Performance-based IADL evaluation of older adults with cognitive impairment within a smart home: A feasibility study.
Mild cognitive impairment (MCI) is characterized by subtle deficits that functional assessment via informant-report measures may not detect. Sensors can potentially detect deficits in everyday functioning in MCI. This study aims to establish feasibility and acceptability of using sensors in a smart home for performance-based assessments of two instrumental activities of daily living (IADLs).
Thirty-five older adults (>65 years) performed two IADL tasks in a smart home laboratory equipped with sensors and a web camera. Participants’ cognitive states were determined using published criteria including measures of global cognition and comprehensive neuropsychological test batteries. Selected subtasks of the IADL assessment were autonomously captured by the sensors. Total time taken for each task and subtask were computed. A point scoring system captured accuracy and number of attempts. Acceptability of the smart home setup was assessed.
Participants with MCI (n = 21) took longer to complete both tasks than participants with healthy cognition (HC; n = 14), with significant time differences observed only in "Cost calculation." Completion time for IADL tasks and scores correlated in the expected direction with global cognition. Over 95% of the participants found the smart home assessment acceptable and a positive experience.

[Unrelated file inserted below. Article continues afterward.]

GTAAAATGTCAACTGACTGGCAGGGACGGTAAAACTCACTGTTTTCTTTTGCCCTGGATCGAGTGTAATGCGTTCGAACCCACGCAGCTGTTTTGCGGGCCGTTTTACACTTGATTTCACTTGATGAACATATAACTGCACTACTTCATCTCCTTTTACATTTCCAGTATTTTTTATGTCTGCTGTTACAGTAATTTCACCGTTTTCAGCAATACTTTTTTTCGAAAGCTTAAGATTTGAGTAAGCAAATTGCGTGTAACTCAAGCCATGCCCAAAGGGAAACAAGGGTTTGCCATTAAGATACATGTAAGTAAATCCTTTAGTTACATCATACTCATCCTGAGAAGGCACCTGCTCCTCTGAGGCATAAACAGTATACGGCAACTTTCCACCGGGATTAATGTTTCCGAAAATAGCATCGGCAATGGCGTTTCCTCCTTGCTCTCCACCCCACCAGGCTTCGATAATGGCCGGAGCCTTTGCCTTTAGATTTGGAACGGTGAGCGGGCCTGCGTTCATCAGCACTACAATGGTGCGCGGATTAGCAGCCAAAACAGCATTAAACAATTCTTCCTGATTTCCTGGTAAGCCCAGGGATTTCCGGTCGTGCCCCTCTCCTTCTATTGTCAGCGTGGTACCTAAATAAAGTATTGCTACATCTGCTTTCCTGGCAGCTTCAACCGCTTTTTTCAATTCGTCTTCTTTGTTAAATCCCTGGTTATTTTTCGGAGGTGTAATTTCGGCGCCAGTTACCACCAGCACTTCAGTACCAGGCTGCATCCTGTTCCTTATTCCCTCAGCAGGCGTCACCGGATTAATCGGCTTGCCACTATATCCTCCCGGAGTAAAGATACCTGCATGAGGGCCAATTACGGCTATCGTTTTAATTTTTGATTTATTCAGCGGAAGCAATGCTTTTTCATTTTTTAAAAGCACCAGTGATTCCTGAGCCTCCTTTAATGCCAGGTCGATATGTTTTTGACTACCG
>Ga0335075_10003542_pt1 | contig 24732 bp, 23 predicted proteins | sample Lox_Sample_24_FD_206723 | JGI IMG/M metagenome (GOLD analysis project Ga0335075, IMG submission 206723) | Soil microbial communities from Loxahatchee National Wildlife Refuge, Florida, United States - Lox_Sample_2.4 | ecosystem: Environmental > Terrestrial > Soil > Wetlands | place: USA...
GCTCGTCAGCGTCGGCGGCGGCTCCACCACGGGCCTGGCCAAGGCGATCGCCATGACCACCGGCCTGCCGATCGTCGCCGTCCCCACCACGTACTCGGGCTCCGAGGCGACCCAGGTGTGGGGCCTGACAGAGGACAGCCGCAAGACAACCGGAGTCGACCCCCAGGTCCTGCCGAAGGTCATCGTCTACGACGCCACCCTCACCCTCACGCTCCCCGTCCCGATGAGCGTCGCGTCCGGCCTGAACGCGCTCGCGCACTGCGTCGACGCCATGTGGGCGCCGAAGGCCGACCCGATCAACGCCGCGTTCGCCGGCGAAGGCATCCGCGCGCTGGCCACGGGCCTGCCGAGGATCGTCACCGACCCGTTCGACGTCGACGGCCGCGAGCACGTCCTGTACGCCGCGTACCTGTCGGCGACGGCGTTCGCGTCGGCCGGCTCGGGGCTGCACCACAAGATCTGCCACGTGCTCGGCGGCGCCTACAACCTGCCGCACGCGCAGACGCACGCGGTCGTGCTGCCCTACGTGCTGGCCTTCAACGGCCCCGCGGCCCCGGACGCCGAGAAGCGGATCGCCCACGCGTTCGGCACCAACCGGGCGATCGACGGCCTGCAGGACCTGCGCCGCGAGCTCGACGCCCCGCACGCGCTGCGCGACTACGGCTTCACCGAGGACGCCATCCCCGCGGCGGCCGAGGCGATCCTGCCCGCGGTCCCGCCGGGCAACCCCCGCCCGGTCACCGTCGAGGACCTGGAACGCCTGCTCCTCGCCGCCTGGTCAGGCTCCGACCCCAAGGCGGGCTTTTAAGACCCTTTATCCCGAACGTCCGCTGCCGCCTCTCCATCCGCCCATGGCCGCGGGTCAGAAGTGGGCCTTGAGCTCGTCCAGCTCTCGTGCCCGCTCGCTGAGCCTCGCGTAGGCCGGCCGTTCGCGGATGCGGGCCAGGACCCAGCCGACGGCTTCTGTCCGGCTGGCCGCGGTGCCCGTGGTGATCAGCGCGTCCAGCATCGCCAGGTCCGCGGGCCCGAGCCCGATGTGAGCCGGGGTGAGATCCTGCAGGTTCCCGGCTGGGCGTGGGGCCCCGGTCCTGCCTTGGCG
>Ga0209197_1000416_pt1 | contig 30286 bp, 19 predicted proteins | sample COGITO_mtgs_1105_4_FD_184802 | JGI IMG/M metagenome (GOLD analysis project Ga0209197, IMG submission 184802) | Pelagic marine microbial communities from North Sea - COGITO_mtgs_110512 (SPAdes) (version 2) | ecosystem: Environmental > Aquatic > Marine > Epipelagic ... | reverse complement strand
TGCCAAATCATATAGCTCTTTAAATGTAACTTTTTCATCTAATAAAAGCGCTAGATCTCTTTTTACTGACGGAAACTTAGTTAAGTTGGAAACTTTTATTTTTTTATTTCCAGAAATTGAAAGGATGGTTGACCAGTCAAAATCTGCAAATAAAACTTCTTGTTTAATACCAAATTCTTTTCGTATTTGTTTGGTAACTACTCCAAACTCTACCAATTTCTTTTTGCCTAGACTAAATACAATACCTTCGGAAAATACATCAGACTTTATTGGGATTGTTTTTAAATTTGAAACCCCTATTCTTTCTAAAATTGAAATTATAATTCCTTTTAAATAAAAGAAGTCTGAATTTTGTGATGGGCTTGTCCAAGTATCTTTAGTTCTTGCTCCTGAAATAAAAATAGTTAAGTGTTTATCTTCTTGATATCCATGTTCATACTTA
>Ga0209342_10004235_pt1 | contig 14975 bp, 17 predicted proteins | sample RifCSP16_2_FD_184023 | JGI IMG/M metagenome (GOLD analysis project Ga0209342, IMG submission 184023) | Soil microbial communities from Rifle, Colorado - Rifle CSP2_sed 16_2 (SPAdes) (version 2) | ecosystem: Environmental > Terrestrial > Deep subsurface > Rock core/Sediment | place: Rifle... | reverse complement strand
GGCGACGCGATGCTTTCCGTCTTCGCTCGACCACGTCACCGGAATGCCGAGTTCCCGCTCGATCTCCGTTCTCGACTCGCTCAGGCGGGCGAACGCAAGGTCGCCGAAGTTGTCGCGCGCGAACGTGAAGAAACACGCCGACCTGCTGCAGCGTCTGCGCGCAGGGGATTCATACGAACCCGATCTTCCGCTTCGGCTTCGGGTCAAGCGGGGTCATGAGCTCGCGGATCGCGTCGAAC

We demonstrated the feasibility and acceptability of the use of unobtrusive commercially available sensors in a smart home for facilitating parts of the objective assessment of IADL in older adults. Future studies need to identify more IADLs that are suitable for semi-automated or automated assessments through the use of simple, low-cost sensors.
Journal/Conference/Book titleAlzheimer's & dementia Translation research and clinical interventions (New York, N. Y.)